Mazankowski report prescribes health care changes
The first shot in the battle over health care in Canada was fired in Alberta on Tuesday with the release of a new report that recommends sweeping changes to the province's health care system.
The report of the Premier's Advisory Council on Health recommends strong medicine for the province's health care system, including an expanded role for private funding in the system. INDEPTH: Alberta Health Care Report
"Unless we are prepared to change how we fund and how we deliver health care services, the health care system in Alberta is not sustainable," said panel chair Don Mazankowski.
The 12-member panel led by the former deputy prime minister was formed in the spring of 2000 to find ways to reduce the cost of the health care system.
Among its 44 recommendations, the report says the government needs to form an expert panel that would decide which medical procedures should be covered under medicare. That process, said Mazankowski, would be to redefine "comprehensiveness."
"This report will lot be left to gather dust on the shelf. As a matter of fact we will start working today on consideration of the recommendations," said Klein.
"The greatest harm we could inflict on the health care system today would be to do nothing."
That commission, headed up by former Saskatchewan premier Roy Romanow, is expected to make its final report in the fall.
- FROM NOV. 21, 2001: Alberta headed for health care changes: report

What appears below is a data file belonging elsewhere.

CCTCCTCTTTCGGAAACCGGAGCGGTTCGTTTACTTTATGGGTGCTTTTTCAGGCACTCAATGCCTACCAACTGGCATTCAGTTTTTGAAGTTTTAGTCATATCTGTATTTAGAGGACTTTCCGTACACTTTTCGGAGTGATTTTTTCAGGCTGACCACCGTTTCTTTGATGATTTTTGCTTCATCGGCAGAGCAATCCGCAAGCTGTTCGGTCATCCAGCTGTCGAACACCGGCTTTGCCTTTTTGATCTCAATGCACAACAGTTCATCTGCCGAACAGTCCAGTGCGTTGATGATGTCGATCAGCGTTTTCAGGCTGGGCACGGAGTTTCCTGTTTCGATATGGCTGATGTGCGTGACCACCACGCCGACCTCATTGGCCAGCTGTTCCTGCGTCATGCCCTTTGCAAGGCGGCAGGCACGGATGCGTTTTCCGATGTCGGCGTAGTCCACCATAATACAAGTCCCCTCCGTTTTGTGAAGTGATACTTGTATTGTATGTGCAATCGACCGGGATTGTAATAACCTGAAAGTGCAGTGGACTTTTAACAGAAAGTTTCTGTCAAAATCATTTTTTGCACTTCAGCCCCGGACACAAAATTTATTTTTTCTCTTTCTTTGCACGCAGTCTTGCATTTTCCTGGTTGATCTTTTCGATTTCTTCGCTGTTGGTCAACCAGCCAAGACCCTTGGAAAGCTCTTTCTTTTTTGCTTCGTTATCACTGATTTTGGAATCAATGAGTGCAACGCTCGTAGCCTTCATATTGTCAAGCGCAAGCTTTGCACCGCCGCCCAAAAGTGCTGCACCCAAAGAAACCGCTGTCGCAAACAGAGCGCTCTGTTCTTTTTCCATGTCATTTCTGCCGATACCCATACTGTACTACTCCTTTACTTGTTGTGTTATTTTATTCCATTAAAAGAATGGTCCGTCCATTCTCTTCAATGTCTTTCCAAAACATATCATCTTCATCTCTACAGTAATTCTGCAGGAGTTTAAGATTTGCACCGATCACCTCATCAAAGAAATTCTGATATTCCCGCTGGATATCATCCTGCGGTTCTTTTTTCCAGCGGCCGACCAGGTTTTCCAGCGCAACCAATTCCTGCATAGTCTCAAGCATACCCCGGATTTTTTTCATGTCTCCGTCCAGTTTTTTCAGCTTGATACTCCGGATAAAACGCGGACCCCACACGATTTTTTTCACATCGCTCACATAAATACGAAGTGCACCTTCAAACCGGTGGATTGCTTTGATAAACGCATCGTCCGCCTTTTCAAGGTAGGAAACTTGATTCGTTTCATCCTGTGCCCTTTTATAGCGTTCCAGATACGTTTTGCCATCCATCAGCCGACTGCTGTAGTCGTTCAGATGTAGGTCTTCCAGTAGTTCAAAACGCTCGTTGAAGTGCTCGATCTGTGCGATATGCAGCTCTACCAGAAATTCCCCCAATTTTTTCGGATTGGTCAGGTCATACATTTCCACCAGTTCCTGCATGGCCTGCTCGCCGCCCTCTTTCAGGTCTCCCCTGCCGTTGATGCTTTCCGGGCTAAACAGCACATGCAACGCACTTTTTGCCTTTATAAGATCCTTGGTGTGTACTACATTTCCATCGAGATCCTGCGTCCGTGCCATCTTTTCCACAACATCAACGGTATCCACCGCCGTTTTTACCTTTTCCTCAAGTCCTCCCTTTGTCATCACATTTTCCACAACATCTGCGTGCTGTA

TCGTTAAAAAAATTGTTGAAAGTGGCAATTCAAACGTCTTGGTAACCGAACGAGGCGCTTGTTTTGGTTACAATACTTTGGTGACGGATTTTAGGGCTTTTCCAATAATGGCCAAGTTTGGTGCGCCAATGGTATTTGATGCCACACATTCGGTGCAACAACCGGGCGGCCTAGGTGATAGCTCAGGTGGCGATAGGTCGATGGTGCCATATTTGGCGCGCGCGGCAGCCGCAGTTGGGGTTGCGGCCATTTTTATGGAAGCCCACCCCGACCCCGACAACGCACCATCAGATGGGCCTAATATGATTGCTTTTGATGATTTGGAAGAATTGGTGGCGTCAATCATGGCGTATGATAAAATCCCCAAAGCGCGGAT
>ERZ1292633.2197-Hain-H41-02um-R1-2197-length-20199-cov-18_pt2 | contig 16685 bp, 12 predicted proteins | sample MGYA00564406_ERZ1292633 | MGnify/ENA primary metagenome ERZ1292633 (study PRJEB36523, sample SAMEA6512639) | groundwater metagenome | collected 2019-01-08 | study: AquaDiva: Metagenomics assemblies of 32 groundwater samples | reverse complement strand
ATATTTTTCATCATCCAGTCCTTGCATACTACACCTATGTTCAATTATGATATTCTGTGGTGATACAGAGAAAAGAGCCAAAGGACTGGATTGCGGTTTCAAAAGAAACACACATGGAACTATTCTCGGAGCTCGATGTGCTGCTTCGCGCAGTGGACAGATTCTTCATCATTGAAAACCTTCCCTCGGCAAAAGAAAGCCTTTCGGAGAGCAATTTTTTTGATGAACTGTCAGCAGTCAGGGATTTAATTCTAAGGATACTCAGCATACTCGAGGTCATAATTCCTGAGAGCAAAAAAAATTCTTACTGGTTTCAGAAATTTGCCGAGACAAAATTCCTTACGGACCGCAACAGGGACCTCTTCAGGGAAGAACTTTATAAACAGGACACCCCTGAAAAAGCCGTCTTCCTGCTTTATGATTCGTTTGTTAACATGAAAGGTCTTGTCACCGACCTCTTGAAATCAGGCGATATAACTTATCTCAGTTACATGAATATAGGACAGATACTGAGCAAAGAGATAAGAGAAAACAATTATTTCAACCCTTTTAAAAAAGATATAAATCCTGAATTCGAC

- FROM DEC. 29, 2001: Alberta to roll out health care ad campaign
Federal Health Minister Allan Rock has asked the provinces not to make changes to their health care policies before then.
Alberta plans to respond to Mazankowki's report on Jan. 23. The following day Klein attends a premiers' meeting in Vancouver that will focus on health care.
Klein has long said he is willing to challenge the interpretation of the Canada Health Act, and his government has pushed the envelope before.
Alberta spends more than $6 billion a year on health care, about one-third of its total budget.
"In health care, costs and demands have grown until they've threatened the very future of the public health system," said Alberta Health Minister Gary Mar.
The panel says the government should continue to pay most of the health care bill, but says private insurance companies and patients themselves should contribute.
- INTERVIEW: CBC News Online's Bob Sudeyko talks with Anil Naidoo of the Council of Canadians about the timing of the report (Runs 5:54)
Mazankowski has been accused of a conflict of interest, since he is a member of the board of Great-West Lifeco Inc., which owns an insurance company.
The province is also spending $1 million on an ad campaign explaining to Albertans why the coming changes are necessary.